A 1996 metaphor map providing a curated guide to navigating the World Wide Web before Google made it easy for us. Designed by legendary technical artist Timothy Edward Downs as a bonus for purchasers of PC Computing magazine.
PC Computing and Timothy Edward Downs
Back in the early nineties PC Magazine, PC World and PC Computing were in a three-way race for subscribers and newsstand sales. PC Computing viewed itself as the edgiest of the three—in retrospect, not dissimilar to Wired—and it ventured well beyond dry technical matter to include thought pieces, feature Penn Gillette as the back-page columnist, and generally “talk about what was really cool culturally.” (Timothy Edward Downs, YouTube interview) In 1994 it tried a new marketing tactic, with its designers producing a groundbreaking series of posters providing a graphic introduction to the rapidly-developing world of the Internet. The posters were “folded just like road maps, like you would get from AAA” (Downs) and shrink wrapped along with each copy of the magazine. Ultimately “about 13” such posters were produced over the next two years.
“This was a serial kind of a project, so every month with your new issue you’d get a different way of slicing and dicing places on the Internet…. and you could take this map, open it up, and start going to each of those sites…” (Downs)
Artist Timothy Edward Downs was, and is, a graphic designer, photographer and information technology expert, best known for his illustrated guide How Computers Work, now in its 10th edition. By his own account, he developed an interest in art and electronics at the age of 10. His distinctive, innovative approach to technical illustration later developed out of his frustration with the genre:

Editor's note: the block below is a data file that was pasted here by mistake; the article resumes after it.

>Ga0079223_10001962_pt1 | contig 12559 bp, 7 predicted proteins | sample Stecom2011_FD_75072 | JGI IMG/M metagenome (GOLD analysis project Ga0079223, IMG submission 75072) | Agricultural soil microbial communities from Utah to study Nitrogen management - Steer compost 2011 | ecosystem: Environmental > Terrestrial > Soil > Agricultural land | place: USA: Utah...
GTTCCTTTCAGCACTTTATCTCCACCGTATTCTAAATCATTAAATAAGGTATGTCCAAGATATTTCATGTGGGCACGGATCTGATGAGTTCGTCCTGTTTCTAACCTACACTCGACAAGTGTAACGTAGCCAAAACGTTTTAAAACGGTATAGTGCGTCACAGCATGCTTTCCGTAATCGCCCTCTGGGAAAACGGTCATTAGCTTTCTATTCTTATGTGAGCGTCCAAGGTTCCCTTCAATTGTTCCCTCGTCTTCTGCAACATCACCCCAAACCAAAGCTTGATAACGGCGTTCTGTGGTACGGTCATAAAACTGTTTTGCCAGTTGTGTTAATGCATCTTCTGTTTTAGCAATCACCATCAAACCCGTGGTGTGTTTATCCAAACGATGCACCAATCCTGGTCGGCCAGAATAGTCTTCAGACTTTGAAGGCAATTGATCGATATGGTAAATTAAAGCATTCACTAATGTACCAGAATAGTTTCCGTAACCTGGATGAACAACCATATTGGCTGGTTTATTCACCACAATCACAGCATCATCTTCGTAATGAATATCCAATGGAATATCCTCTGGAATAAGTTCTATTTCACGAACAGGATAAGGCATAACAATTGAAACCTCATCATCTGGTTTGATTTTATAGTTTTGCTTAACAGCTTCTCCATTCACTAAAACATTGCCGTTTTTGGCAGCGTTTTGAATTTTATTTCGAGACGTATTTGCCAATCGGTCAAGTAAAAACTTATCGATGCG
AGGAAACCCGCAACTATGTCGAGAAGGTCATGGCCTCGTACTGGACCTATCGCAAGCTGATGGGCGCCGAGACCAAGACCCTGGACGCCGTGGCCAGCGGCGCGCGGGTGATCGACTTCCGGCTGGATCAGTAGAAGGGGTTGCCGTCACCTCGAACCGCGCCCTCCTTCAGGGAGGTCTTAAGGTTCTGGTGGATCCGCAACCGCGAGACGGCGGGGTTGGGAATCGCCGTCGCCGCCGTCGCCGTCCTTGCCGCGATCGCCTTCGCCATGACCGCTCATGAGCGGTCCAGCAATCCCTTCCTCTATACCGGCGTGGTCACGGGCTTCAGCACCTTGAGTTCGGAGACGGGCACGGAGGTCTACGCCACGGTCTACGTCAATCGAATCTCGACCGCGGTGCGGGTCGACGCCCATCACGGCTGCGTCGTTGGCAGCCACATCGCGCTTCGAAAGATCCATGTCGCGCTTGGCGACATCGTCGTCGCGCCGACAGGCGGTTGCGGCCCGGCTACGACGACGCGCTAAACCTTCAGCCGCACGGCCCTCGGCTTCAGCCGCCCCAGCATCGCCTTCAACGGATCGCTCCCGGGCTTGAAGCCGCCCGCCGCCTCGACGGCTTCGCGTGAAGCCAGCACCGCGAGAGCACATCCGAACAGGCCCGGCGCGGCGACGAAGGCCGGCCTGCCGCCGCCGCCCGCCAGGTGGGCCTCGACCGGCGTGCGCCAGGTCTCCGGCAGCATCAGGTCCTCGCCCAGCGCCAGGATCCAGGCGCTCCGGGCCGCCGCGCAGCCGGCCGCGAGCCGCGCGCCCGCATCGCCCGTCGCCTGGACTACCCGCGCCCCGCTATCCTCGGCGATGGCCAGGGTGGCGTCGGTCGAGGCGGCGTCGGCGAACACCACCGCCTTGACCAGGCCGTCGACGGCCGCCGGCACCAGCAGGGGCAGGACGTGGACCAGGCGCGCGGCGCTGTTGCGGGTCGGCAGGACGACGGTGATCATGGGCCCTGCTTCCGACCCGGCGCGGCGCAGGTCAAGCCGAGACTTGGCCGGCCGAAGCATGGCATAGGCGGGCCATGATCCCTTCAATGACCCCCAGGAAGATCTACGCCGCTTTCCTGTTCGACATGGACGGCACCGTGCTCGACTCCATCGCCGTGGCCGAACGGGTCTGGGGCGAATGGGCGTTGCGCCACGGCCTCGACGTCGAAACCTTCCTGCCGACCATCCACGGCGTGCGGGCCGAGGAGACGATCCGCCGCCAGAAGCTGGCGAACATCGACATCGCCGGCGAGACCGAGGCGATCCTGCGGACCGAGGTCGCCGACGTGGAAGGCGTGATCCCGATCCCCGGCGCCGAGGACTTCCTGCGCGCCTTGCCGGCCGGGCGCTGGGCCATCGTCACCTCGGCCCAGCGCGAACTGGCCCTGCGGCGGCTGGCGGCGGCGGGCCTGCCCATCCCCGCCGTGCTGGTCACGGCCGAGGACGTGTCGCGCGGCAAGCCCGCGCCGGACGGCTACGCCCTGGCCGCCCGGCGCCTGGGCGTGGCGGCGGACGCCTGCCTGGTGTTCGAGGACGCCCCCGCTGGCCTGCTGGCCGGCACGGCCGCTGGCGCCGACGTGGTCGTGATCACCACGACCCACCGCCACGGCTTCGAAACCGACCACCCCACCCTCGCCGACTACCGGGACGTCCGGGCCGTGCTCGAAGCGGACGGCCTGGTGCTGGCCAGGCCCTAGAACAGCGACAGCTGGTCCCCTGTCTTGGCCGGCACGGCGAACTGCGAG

“Technical illustration… was all so boring…. at the end I never liked any of the things I did because they were all too perfect. All the angles were right, the perspective was perfect, everything was shaded in a way that was realistic but still very dry and very non-human, and ultimately you were showing what it was but you weren’t saying how it worked….
“As I was starting to draw and starting to work in the industry, I realized that I could draw technical things in a very accurate way, but it didn’t have life, and it didn’t excite, and ultimately it didn’t feel like it was alive and moving…. I wanted to invite people into the information as opposed to just showing them what all the things did.” (Downs)
“Map to Navigating the Web”
Offered here is one of Downs’ early PC Computing posters, produced in collaboration with technical writer Neil Randall. Here Downs adopts the format of the classic 17th-century double-hemisphere map—complete with sailing ships, sea monsters and compass roses–as a visual metaphor for the World Wide Web. In 1996, when this poster was published, the Web was already coming to be viewed as vast and difficult to navigate, and Downs and Randall aim to provide a “map”—really, a list disguised a map—to the huge variety of resources for finding what one wanted.
“Lost your bearings? You’re not alone. The Web has one big problem: It’s organized like a shipwreck. It’s amazing you find anything at all. So we’re tossing you a lifesaver—filled with essential tools you need to find whatever you’re looking for. And get there fast. Bon voyage!”
The “map” groups these resources into four categories: “Search Engines,” “Guides, Research & FAQs,” “Wed Indexes,” and “What’s New and Cool.” Within each category are several dozen sites, with an address and capsule summary of content for each and occasionally a bit of editorial comment. The back of the poster features an explanation of the different categories, directions for accessing the Web, and a large pictorial advert for the Gateway 2000 Destination desktop.
Though presumably printed in large numbers, this map and others issued by PC Computing all seem to be rare on the market. As of August 2018 I find no others listed for sale on line. For examples of other Downs maps offered by this firm, see here, here and here.
In all, a rare and unusual image of the internet in its earliest days of development.